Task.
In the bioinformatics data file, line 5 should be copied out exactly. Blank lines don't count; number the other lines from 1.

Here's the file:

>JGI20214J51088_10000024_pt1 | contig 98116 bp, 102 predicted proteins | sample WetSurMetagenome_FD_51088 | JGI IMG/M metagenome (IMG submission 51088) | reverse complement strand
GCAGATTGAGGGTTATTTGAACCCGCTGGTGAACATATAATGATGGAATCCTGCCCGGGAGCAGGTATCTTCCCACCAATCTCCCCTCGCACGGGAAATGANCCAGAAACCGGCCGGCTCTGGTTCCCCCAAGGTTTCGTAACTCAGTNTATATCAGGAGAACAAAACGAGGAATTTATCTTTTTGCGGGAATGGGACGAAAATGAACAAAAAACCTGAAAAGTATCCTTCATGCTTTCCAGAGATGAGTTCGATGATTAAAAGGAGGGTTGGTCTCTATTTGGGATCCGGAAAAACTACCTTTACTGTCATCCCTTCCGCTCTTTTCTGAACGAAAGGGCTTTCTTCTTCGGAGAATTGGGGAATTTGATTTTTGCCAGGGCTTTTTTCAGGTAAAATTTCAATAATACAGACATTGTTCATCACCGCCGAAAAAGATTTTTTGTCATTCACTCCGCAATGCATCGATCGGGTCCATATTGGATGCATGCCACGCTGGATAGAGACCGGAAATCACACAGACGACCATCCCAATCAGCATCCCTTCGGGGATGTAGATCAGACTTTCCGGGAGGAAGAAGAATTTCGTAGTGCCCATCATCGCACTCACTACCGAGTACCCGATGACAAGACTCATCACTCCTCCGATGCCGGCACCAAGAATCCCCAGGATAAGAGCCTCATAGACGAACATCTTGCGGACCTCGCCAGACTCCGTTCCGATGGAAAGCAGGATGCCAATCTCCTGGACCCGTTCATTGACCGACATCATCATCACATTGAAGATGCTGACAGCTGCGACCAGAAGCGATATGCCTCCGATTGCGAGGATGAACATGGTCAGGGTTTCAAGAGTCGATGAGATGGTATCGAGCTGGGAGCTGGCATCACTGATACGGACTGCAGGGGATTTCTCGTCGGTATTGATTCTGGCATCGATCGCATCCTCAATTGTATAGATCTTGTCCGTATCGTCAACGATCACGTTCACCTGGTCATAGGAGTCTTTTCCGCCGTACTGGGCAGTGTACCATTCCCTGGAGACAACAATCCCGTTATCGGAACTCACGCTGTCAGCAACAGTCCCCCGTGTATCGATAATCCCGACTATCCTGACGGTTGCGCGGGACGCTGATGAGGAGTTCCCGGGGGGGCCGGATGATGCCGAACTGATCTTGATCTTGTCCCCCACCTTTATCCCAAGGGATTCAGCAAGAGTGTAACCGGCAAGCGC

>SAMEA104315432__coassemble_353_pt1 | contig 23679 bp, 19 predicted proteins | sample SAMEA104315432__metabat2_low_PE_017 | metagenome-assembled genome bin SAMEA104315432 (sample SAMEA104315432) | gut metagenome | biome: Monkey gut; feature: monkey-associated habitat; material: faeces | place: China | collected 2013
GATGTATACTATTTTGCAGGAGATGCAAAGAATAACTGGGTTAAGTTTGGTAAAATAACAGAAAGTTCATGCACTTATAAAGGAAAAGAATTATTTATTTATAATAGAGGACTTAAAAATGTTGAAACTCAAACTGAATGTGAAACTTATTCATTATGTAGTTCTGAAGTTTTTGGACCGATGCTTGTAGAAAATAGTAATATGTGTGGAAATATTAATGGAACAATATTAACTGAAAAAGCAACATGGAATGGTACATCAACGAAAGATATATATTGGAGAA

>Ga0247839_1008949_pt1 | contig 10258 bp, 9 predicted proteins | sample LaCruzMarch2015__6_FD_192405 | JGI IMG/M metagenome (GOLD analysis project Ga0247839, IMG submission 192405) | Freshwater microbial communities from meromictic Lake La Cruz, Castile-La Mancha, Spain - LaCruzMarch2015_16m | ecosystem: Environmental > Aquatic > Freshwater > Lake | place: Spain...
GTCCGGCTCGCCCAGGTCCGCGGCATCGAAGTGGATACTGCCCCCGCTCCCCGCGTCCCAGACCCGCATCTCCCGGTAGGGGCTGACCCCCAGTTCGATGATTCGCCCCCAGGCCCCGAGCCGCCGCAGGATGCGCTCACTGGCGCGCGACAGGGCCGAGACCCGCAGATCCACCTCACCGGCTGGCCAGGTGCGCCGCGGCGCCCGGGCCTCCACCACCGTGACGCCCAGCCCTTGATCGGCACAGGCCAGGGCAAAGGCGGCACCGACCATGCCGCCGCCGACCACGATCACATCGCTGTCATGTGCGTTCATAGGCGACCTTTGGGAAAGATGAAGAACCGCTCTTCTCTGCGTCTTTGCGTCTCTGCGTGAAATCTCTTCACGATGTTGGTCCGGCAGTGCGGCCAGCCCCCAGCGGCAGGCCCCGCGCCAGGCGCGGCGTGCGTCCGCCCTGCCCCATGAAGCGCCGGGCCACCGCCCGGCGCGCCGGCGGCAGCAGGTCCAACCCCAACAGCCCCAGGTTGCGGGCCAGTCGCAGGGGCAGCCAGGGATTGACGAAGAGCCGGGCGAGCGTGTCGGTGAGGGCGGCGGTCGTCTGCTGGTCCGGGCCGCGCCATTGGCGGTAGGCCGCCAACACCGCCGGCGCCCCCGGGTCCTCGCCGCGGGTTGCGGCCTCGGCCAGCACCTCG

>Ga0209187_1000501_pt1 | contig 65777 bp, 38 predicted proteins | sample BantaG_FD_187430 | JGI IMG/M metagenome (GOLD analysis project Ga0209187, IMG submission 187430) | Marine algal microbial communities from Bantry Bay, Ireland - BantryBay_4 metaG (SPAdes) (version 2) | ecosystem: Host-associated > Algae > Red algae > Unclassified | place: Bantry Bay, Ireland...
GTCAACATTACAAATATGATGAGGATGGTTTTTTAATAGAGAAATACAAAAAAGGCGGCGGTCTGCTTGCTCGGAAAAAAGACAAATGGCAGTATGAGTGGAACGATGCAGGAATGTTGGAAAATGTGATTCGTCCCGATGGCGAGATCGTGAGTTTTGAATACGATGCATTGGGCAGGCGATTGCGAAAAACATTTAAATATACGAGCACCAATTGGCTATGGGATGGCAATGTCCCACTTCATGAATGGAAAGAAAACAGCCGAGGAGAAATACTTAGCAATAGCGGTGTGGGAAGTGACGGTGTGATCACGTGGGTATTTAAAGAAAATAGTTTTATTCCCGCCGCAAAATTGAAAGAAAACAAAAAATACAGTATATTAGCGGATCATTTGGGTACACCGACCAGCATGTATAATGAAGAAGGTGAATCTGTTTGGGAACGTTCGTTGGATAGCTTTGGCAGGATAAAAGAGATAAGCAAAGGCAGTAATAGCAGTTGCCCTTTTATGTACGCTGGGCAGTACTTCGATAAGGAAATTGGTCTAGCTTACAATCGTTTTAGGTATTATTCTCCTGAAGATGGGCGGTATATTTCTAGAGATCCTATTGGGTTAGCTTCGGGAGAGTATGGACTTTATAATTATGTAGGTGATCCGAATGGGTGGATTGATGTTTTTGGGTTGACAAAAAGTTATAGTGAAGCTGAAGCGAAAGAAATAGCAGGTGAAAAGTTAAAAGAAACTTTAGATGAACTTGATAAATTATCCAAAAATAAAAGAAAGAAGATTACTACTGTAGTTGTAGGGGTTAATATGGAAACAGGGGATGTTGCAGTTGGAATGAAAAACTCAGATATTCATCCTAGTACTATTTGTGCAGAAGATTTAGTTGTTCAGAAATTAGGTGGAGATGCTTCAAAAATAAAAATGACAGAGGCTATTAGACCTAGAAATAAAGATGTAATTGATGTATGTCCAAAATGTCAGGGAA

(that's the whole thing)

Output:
>Ga0247839_1008949_pt1 | contig 10258 bp, 9 predicted proteins | sample LaCruzMarch2015__6_FD_192405 | JGI IMG/M metagenome (GOLD analysis project Ga0247839, IMG submission 192405) | Freshwater microbial communities from meromictic Lake La Cruz, Castile-La Mancha, Spain - LaCruzMarch2015_16m | ecosystem: Environmental > Aquatic > Freshwater > Lake | place: Spain...